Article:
Glaucoma is an eye disease that causes damage to the optic nerve and reduced visual acuity, with the main cause being increased eye pressure. The diagnosis is made by the ophthalmologist through specific eye exams. It is a silent disease that does not show symptoms in its early stages and mainly affects people over 40 years old.
With an aging population and longer life expectancy, the incidence of glaucoma is increasing, recent estimates suggest that 111,8 millions of people will be affected by 2040. As it is a chronic optic neuropathy, its clinical characteristics and prognosis require the patient to be committed to the treatment, which tends to be prolonged.
Early diagnosis of glaucoma is extremely important for the treatment of the disease and prevention of blindness, and eye drops are the most commonly used drugs to lower intraocular pressure. It is important to emphasize that recent studies report that the use of eye drops in the long term generates a high prevalence of signs and symptoms of dry eye due to their active components and preservatives, which can affect the ocular surface.
Dry eye is a multifactorial and chronic disease that affects the ocular surface and the tear film. In it, there is presence of a low quality and small amount of tear fluid, which generates ocular discomfort, reduced visual acuity, pain, burning sensation and foreign body and photophobia.
Diagnosis and Treatment of Dry Eye
The diagnosis of Dry Eye Syndrome is made through a complete ophthalmological examination and the treatment will depend on its cause. Treatment may not be able to completely resolve dry eye, with the main objectives of alleviating symptoms and improving the patient’s quality of life. Most treatments use artificial tears, gels and ointments. These medications replace the tear film, in addition to reducing environmental risk factors, such as excessive exposure to computer screens and cell phones. For
better treatment results, one should also discontinue the use of medications that bring this condition as a risk.
Symptoms of Dry Eye:
Dry eye can be classified into two types: dry eye with reduced tear production (aqueous deficiency) and dry eye with increased evaporation of the tear film or in some cases as a combination of the two.
Both types cause the same symptoms, which usually affect both eyes. The symptoms are:
- Hypersensitivity to light;
- Foreign body sensation;
- Difficulty wearing contact lenses;
- Difficulty driving a vehicle at night;
- Blurred vision;
- eye fatigue;
Causes of Dry Eye
Dry eye occurs due to numerous risk factors such as age, sex, different medications, comorbidities, in addition to certain behaviors adopted by individuals in their daily lives5.
Below are some of the environmental elements that can influence the increase in the rate of evaporation of the tear film, which is an important precursor of dry eyes:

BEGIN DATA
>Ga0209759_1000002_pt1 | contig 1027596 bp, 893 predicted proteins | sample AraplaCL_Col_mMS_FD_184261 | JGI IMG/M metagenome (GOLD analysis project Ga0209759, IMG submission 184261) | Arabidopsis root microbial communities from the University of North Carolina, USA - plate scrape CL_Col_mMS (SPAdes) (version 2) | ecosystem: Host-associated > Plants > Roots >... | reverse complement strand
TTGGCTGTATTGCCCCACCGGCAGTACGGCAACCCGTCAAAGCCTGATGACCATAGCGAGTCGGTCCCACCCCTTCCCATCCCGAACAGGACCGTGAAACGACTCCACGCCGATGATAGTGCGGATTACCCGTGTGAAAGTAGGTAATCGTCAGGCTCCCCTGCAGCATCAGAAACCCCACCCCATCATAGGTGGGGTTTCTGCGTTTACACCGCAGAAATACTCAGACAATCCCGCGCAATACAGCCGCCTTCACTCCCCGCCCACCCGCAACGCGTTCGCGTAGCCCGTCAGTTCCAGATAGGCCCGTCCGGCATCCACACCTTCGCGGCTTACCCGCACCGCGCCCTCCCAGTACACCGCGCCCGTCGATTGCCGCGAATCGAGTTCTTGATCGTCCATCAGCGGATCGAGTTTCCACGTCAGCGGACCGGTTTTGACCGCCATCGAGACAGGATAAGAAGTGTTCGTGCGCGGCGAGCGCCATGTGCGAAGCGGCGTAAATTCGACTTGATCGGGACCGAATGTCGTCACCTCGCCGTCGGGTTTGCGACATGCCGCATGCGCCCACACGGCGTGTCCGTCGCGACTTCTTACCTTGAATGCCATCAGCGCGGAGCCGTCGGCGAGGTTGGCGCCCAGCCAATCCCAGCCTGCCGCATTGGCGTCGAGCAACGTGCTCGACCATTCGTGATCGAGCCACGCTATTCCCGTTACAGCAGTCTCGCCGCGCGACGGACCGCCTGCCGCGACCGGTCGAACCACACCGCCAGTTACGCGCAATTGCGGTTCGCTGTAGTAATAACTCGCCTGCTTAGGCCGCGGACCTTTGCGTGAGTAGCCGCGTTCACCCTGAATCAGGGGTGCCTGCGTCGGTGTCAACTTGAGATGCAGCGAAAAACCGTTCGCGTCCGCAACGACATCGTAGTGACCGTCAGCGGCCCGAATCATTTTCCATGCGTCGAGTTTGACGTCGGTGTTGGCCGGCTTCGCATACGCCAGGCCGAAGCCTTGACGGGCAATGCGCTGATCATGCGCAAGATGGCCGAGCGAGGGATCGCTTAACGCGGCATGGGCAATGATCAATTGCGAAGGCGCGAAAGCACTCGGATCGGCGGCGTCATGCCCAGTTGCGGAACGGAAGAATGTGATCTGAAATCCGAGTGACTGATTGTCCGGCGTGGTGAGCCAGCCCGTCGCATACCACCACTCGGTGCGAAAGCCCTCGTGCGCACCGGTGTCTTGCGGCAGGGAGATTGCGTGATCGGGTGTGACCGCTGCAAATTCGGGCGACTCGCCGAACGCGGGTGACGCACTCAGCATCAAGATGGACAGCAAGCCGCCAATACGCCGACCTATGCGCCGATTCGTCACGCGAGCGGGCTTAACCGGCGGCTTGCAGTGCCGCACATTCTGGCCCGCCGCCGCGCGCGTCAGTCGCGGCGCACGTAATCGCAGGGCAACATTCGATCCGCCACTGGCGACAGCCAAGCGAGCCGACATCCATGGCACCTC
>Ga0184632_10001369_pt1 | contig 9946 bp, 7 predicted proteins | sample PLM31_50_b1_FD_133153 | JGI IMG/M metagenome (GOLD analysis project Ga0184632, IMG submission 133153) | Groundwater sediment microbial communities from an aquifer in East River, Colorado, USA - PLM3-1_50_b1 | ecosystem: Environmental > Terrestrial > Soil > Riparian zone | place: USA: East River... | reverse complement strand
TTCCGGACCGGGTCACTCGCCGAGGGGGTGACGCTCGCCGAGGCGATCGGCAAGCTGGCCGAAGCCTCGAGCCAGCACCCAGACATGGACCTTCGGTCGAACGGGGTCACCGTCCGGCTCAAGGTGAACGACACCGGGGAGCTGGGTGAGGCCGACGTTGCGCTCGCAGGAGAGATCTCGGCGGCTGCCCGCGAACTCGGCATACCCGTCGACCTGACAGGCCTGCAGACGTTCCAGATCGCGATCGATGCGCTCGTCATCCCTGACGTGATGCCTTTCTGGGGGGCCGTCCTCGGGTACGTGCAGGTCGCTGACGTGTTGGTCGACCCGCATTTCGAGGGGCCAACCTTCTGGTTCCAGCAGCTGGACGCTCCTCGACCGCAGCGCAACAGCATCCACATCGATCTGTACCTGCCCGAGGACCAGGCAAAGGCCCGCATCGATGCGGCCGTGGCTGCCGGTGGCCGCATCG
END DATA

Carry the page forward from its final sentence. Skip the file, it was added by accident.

- High altitude;
- Strong winds;
- Environment pollution;
- Low humidity;
- Sunlight and radiation;
Below are some of the most common intrinsic factors related to the incidence of dry eye:
- Hormonal changes;
- Systemic diseases.
Dry eye prevention and eye care
Omega 3 helps lubricate and helps fight dry eye syndrome;
Raw garlic reduces eye pressure by having a vasodilator effect;
Vitamins A, E and C are antioxidants and fight free radicals and eye aging.
Avoid blowing air directly into the eyes: Do not point hair dryers, air conditioners or fans directly into the eyes.
Avoid the consumption of alcoholic beverages: Although alcoholic beverages are metabolized by the liver, they produce toxic residues, which favors the premature aging of eye cells. Also, alcohol causes dehydration, also affecting the eyes.
Don’t be careless during dry weather: Low air humidity causes irritation, burning and eye redness, by aggravating tear evaporation. Fans and air conditioners should be avoided as they further dry out the eyes.
Take breaks from long, tiring tasks: If you’re reading or doing other tasks that require visual concentration, take regular breaks. Close
eyes for a few minutes or blink repeatedly for a few seconds so that the tears can spread evenly over the eyes.
Sunglasses with UV protection: Wear sunglasses to protect your eyes from the sun, wind and air impurities;
Avoid smoking: If you smoke, talk to your doctor about developing a quit smoking strategy. If you don’t smoke, stay away from people who smoke.
Drink lots of water: It’s easy to become dehydrated, especially in the summer when it’s really hot outside. Dehydration impairs the body’s natural ability to produce tears. Adequate hydration promotes normal tear production and prevents dry eyes.
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